On the trade front, Beijing agreed to allow imports of Malaysian red palm oil, which had failed to meet China's color specification standards. This is seen as a win for Malaysia, whose struggling economy relies heavily on the commodity.

China, meanwhile, gains a firmer foothold in Malaysia's pharmaceutical market, with a plan to bottle COVID-19 vaccines in the Southeast Asian country, according to a statement on the meeting by the Chinese Embassy in Malaysia. This will make Malaysia the second Chinese vaccine production base in the region, after Indonesia, and follows a deal China sealed last week to make millions of Sinopharm vaccine doses in the United Arab Emirates.

The deals suggest growing acceptance of Chinese vaccines, which have yet to penetrate developed countries like the U.S. and Australia. China and Malaysia also agreed in principle on mutual recognition of "vaccine passports" -- envisioned digital health certificates that would facilitate travel.

Wang's meeting with Hishammuddin is part of a Chinese diplomatic offensive since the tense encounter with Blinken in Alaska last month.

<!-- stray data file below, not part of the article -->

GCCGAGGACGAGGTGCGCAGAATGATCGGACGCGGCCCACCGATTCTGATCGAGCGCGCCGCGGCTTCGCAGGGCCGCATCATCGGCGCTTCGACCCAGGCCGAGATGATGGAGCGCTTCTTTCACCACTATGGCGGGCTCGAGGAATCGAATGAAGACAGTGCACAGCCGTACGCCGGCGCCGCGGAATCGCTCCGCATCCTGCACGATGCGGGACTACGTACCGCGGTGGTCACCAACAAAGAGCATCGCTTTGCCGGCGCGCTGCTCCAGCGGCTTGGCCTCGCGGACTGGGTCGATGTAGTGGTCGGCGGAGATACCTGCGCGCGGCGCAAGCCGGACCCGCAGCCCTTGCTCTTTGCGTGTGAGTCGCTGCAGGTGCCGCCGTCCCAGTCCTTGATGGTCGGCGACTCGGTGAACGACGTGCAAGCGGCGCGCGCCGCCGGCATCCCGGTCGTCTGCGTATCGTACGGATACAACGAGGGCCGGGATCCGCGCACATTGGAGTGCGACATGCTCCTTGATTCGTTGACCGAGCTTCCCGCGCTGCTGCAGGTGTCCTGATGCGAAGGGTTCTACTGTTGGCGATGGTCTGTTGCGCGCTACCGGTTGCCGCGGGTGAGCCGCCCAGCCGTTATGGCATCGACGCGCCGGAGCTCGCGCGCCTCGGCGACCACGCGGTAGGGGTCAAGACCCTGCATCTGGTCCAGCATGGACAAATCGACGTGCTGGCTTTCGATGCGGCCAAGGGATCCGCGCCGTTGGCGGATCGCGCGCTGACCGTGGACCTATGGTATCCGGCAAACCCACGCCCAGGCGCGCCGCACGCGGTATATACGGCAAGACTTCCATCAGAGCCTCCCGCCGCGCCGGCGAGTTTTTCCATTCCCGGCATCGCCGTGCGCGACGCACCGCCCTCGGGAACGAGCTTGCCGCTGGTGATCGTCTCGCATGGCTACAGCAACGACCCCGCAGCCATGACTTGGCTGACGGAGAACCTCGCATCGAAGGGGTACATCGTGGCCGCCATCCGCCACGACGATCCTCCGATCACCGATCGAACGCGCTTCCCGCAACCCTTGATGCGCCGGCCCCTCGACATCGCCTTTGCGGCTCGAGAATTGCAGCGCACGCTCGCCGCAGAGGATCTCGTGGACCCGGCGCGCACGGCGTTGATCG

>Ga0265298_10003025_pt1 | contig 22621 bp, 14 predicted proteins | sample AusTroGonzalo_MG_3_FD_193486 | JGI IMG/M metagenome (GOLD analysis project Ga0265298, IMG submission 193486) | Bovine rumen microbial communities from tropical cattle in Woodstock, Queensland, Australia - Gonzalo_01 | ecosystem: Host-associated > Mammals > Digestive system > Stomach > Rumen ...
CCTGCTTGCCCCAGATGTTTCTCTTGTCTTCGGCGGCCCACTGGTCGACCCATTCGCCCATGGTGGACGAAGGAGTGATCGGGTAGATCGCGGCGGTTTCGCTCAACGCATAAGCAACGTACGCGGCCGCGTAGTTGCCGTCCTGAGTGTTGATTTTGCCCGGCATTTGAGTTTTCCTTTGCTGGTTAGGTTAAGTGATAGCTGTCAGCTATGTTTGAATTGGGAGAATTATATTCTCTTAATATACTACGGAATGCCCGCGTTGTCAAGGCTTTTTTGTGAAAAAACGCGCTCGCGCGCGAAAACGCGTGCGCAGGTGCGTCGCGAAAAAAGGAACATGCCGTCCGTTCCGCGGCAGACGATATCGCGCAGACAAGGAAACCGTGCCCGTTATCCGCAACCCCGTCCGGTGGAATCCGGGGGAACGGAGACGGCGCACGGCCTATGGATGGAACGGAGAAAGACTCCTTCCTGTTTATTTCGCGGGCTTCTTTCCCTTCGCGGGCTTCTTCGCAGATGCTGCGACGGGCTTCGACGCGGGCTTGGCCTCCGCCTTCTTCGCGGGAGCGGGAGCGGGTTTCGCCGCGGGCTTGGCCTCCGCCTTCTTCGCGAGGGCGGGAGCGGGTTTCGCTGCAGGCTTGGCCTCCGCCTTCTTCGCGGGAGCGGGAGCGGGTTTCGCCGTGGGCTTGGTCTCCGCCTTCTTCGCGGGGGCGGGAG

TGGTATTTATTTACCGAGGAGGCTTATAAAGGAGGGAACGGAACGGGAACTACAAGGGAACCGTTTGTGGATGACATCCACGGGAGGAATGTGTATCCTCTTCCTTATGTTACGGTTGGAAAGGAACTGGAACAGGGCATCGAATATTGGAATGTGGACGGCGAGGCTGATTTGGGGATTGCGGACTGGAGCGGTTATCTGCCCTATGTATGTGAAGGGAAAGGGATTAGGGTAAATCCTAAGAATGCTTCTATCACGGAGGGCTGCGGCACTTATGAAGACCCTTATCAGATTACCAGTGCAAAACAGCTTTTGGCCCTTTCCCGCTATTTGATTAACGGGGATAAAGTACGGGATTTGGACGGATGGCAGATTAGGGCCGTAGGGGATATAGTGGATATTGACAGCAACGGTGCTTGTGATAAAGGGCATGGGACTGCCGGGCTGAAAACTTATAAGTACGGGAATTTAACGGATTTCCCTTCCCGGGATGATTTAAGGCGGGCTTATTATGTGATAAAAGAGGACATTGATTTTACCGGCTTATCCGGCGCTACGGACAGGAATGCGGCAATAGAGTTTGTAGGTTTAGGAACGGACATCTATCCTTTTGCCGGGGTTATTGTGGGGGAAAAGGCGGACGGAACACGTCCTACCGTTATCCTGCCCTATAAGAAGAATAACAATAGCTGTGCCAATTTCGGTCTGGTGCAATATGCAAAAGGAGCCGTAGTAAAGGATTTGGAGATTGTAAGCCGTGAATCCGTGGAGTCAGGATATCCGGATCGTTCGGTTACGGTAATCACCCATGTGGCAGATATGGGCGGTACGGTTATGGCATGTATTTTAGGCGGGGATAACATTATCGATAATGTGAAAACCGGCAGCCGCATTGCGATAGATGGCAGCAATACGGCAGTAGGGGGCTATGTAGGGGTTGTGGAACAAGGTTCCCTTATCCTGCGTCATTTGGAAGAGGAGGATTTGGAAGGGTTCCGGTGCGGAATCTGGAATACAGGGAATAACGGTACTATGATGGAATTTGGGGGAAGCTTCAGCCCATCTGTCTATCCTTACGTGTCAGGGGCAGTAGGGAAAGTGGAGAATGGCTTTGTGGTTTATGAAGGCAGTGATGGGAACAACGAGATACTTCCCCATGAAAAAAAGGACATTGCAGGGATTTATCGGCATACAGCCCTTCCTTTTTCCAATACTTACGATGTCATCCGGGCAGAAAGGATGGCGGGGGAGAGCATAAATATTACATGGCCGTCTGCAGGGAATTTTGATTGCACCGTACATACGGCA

Wang received Russian Foreign Minister Sergey Lavrov on March 23 before flying off to tour six Middle Eastern countries last week, while his colleague Defense Minister Wei Fenghe visited four Eastern European states. On Wednesday, Wang "exchanged views on regional and international developments" with Singapore's Balakrishnan, according to the city-state's Foreign Ministry.

In an editorial on Thursday, the Chinese Communist Party-affiliated tabloid Global Times said China was overcoming U.S. attempts at "encirclement."

"The only thing that we can probably say is that it is actually very easy to break the so-called U.S. encirclement, or in other words, building circles around China is a false proposition put forward by those who think too highly about themselves," the Global Times wrote.

U.S. President Joe Biden's administration is actively renewing alliances in Europe and Asia, while taking Beijing to task over alleged human rights abuses involving Uyghur Muslims and other ethnic minorities.

And the U.S., Japan, India and Australia have made their Quadrilateral Security Dialogue, or Quad, a centerpiece of cooperation to counter China's maritime ambitions.

But Chinese President Xi Jinping's government appears eager to show it is far from isolated.